Annual Meeting Program Committee chair promises something for everyone
Sessions organized to enrich your subspecialty education
By Kathleen Misovic
The AAOS 2006 Annual Meeting is offering such a wide variety of symposium and paper presentations on your subspecialty, you will want to attend them all. Fortunately this won’t be impossible, since the Program Committee organized all the sessions along subspecialty topics this year.
“There are fewer general othopaedists today. More and more orthopaedic surgeons are either subspecialists, or they have a subspecialty interest,” explained William D. Maloney, MD, chair of the Annual Meeting Program Committee. “So to maximize our members’ educational opportunities, we organized the educational program to work to their advantage.”
Thanks to the planning of Dr. Maloney and the rest of the Program Committee, symposium and paper sessions on each subspecialty are equally distributed throughout the sessions. This will ensure that members don’t have to forgo presentations they would like to attend because they are all being held at the same time.
William D. Maloney, MD
“If you’re not careful with your scheduling, you can have sessions where there’s three or four events offered on one subspecialty, and other sessions where there’s none,” Dr. Maloney said. “Since members can only attend one event per session, this means there would be times when they would have no events to attend.”
The Program Committee has also taken care to better organize the overall days. The smaller subspecialties with fewer educational sessions are all scheduled for the end of the week, so members interested in these topics can arrive later in the week.
“We really tried to be conscious of our members’ time,” Dr. Maloney said.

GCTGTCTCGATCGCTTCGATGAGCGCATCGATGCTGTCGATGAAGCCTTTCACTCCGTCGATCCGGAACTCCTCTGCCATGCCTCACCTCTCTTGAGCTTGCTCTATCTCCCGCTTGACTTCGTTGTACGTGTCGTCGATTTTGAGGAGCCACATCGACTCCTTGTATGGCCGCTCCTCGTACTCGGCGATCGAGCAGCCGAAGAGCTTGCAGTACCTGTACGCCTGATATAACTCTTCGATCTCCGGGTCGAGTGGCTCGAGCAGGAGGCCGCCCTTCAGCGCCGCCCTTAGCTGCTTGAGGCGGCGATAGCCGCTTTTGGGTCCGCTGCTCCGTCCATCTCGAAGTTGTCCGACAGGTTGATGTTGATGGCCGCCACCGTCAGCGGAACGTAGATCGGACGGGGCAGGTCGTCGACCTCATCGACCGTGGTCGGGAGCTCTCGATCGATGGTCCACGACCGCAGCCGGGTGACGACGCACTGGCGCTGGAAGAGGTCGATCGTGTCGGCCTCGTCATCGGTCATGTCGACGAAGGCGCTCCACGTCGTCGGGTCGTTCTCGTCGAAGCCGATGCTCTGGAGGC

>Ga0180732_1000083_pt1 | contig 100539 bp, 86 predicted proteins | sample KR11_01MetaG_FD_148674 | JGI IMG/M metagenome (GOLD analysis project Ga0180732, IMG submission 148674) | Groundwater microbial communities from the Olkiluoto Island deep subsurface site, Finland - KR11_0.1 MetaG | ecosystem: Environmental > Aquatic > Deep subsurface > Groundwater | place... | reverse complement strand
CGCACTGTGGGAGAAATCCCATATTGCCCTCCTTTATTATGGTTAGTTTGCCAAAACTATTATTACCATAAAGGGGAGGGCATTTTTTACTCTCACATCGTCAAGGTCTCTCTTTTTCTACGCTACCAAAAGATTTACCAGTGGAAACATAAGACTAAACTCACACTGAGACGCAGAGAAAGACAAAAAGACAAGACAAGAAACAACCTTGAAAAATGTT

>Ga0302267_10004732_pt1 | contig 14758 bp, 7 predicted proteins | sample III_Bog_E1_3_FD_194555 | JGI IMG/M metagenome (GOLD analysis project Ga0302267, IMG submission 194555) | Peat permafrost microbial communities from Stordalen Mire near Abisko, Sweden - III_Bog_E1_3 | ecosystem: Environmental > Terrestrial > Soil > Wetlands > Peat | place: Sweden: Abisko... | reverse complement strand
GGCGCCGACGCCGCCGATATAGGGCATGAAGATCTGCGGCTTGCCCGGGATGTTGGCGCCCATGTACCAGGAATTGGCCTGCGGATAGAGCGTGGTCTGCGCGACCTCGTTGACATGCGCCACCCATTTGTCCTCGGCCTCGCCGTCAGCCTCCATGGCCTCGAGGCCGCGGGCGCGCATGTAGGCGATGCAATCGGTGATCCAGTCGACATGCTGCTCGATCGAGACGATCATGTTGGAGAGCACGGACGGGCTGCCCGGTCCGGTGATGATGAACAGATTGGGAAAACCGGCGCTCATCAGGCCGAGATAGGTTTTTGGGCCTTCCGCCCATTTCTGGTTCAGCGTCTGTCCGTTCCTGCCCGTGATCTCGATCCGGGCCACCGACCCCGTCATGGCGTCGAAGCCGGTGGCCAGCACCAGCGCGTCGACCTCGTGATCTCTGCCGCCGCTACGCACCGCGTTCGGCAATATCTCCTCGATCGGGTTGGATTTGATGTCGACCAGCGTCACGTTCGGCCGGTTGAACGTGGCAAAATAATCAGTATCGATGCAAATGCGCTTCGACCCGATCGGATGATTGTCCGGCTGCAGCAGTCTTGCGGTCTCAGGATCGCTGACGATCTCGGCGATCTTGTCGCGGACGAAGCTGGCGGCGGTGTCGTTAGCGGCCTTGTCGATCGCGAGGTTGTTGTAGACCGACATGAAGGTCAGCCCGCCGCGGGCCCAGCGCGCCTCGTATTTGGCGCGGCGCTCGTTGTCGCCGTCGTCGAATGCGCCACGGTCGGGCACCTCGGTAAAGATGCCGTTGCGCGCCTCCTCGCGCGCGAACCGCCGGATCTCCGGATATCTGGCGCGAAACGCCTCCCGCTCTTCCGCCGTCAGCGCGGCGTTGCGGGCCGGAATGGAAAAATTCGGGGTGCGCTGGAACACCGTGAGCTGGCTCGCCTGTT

Fine-tuning the programs
Besides incorporating a more convenient schedule, the Program Committee has also worked to strengthen the material in the educational program. “For the symposia we tried to emphasize cutting edge material, and choose topics that are topical, such as minimally invasive procedures,” Dr. Maloney said. “The instructional course lectures will feature more hard facts and more tried and true accepted procedures.”
As Program Committee chairman, Dr. Maloney’s duties included organizing the education program, soliciting symposia, grading papers and organizing the sessions. He said the most challenging part of his job was trying to choose papers and other information to present at the meeting from among the large volume submitted.
“There’s an art to looking at about 3,800 abstracts submitted, cutting down the information and organizing it into sessions with some theme,” he said. “The logistics are very immense when you consider the tight deadline.”
Dr. Maloney credited member volunteers and AAOS staff in assisting the Program Committee in its large task. He said he was able to maintain his focus by keeping one goal in mind.
“Through all the work I realized the most important thing was to provide members with information they can take home to their practice,” Dr. Maloney said. “The meeting is only successful if members feel they got something out of it.”